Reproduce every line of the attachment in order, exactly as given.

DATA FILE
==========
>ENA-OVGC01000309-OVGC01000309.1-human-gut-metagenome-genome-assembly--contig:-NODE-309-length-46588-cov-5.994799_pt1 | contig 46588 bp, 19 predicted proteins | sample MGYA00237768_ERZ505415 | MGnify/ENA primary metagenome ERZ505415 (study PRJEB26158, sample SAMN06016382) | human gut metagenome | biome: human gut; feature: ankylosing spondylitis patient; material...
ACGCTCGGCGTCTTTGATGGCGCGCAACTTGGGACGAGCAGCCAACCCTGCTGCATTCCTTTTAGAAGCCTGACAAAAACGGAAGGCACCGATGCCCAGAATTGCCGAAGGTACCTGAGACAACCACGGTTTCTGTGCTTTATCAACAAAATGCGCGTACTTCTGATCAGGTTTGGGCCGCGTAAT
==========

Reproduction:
>ENA-OVGC01000309-OVGC01000309.1-human-gut-metagenome-genome-assembly--contig:-NODE-309-length-46588-cov-5.994799_pt1 | contig 46588 bp, 19 predicted proteins | sample MGYA00237768_ERZ505415 | MGnify/ENA primary metagenome ERZ505415 (study PRJEB26158, sample SAMN06016382) | human gut metagenome | biome: human gut; feature: ankylosing spondylitis patient; material...
ACGCTCGGCGTCTTTGATGGCGCGCAACTTGGGACGAGCAGCCAACCCTGCTGCATTCCTTTTAGAAGCCTGACAAAAACGGAAGGCACCGATGCCCAGAATTGCCGAAGGTACCTGAGACAACCACGGTTTCTGTGCTTTATCAACAAAATGCGCGTACTTCTGATCAGGTTTGGGCCGCGTAAT